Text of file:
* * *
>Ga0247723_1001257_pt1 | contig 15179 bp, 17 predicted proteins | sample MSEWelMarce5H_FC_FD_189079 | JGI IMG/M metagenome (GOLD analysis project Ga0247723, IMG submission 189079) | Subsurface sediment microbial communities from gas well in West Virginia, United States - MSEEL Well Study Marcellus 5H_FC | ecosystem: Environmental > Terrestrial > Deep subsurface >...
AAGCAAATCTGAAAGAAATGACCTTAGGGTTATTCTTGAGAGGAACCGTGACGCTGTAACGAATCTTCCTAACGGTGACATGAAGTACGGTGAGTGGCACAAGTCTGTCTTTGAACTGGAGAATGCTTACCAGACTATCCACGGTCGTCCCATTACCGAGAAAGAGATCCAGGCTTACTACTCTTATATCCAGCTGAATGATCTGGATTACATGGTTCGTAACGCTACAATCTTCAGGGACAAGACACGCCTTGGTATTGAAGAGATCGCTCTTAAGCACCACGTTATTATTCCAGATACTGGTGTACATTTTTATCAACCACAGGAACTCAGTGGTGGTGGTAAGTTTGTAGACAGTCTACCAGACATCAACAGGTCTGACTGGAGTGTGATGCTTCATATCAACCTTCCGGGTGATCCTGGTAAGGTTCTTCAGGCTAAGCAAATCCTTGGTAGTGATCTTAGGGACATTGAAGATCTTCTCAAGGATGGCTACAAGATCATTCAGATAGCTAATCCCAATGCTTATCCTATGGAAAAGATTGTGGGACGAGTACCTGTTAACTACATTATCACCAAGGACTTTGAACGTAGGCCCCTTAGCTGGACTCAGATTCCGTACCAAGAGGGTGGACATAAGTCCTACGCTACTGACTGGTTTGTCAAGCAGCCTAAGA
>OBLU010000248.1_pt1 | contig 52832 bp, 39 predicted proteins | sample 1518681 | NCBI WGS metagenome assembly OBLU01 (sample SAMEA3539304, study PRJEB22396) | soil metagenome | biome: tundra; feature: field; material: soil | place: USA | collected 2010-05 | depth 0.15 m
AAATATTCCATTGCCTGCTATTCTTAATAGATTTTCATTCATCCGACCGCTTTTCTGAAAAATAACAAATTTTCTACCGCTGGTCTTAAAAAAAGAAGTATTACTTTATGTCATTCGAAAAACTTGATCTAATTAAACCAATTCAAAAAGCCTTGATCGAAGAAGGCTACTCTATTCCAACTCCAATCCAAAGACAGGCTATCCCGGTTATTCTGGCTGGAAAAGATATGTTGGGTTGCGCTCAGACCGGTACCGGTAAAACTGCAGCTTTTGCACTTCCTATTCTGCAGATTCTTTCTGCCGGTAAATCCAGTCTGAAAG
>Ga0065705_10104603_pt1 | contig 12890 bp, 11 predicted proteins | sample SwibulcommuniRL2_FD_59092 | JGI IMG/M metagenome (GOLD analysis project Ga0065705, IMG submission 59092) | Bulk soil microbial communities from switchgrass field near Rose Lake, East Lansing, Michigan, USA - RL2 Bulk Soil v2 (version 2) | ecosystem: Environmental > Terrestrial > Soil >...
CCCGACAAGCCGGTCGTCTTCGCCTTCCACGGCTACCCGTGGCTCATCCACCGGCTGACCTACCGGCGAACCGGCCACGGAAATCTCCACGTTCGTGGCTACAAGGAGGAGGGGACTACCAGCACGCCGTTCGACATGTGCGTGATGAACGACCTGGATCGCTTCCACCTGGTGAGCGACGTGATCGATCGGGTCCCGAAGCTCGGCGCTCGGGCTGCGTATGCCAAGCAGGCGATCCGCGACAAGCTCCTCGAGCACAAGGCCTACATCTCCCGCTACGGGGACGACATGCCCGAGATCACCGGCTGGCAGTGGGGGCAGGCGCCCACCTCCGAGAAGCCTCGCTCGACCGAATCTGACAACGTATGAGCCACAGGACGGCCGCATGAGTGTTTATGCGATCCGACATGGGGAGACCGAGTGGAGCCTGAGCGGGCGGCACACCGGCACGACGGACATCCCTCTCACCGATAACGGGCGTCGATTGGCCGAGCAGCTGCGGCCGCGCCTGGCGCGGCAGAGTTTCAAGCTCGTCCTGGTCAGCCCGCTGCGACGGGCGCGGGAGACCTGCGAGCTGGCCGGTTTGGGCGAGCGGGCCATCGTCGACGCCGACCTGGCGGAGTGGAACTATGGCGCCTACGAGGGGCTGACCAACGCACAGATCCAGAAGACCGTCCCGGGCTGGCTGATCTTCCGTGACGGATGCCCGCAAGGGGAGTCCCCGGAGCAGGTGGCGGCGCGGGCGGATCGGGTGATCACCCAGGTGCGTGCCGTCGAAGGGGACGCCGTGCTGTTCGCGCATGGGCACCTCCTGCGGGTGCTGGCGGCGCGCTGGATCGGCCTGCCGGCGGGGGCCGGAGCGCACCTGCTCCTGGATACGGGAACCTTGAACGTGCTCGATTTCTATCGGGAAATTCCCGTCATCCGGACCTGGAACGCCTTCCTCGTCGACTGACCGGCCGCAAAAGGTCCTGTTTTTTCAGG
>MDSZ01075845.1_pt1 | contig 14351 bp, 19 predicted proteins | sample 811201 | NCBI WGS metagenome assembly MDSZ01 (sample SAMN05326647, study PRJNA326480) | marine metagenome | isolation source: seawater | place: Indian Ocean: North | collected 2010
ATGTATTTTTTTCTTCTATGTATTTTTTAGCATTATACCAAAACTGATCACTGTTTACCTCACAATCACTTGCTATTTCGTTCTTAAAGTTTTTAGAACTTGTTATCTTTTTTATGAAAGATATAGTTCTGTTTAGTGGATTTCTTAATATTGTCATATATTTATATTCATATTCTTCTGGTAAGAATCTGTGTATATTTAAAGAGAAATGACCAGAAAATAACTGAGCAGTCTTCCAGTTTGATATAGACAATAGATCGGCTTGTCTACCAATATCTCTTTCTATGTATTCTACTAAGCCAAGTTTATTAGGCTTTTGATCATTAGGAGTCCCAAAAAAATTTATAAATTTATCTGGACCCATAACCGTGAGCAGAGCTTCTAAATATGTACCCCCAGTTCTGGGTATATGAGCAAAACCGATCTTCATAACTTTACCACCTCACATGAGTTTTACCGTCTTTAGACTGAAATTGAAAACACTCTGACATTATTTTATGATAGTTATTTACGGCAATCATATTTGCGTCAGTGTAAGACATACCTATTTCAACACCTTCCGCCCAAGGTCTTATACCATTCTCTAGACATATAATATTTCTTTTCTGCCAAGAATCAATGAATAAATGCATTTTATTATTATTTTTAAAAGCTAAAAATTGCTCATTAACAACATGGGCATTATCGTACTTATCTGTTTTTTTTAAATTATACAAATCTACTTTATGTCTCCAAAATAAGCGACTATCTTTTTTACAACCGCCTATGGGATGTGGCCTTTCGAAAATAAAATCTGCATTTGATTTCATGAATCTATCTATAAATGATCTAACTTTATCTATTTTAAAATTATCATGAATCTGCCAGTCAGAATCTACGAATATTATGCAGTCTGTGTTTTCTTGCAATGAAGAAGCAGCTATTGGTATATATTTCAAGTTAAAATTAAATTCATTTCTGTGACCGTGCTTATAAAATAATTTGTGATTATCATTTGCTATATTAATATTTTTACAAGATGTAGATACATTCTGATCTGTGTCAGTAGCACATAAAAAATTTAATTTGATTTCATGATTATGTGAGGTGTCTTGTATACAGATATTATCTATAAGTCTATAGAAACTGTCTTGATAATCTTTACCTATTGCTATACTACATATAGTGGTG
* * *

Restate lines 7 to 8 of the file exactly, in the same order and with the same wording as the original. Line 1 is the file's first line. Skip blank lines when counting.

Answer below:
>MDSZ01075845.1_pt1 | contig 14351 bp, 19 predicted proteins | sample 811201 | NCBI WGS metagenome assembly MDSZ01 (sample SAMN05326647, study PRJNA326480) | marine metagenome | isolation source: seawater | place: Indian Ocean: North | collected 2010
ATGTATTTTTTTCTTCTATGTATTTTTTAGCATTATACCAAAACTGATCACTGTTTACCTCACAATCACTTGCTATTTCGTTCTTAAAGTTTTTAGAACTTGTTATCTTTTTTATGAAAGATATAGTTCTGTTTAGTGGATTTCTTAATATTGTCATATATTTATATTCATATTCTTCTGGTAAGAATCTGTGTATATTTAAAGAGAAATGACCAGAAAATAACTGAGCAGTCTTCCAGTTTGATATAGACAATAGATCGGCTTGTCTACCAATATCTCTTTCTATGTATTCTACTAAGCCAAGTTTATTAGGCTTTTGATCATTAGGAGTCCCAAAAAAATTTATAAATTTATCTGGACCCATAACCGTGAGCAGAGCTTCTAAATATGTACCCCCAGTTCTGGGTATATGAGCAAAACCGATCTTCATAACTTTACCACCTCACATGAGTTTTACCGTCTTTAGACTGAAATTGAAAACACTCTGACATTATTTTATGATAGTTATTTACGGCAATCATATTTGCGTCAGTGTAAGACATACCTATTTCAACACCTTCCGCCCAAGGTCTTATACCATTCTCTAGACATATAATATTTCTTTTCTGCCAAGAATCAATGAATAAATGCATTTTATTATTATTTTTAAAAGCTAAAAATTGCTCATTAACAACATGGGCATTATCGTACTTATCTGTTTTTTTTAAATTATACAAATCTACTTTATGTCTCCAAAATAAGCGACTATCTTTTTTACAACCGCCTATGGGATGTGGCCTTTCGAAAATAAAATCTGCATTTGATTTCATGAATCTATCTATAAATGATCTAACTTTATCTATTTTAAAATTATCATGAATCTGCCAGTCAGAATCTACGAATATTATGCAGTCTGTGTTTTCTTGCAATGAAGAAGCAGCTATTGGTATATATTTCAAGTTAAAATTAAATTCATTTCTGTGACCGTGCTTATAAAATAATTTGTGATTATCATTTGCTATATTAATATTTTTACAAGATGTAGATACATTCTGATCTGTGTCAGTAGCACATAAAAAATTTAATTTGATTTCATGATTATGTGAGGTGTCTTGTATACAGATATTATCTATAAGTCTATAGAAACTGTCTTGATAATCTTTACCTATTGCTATACTACATATAGTGGTG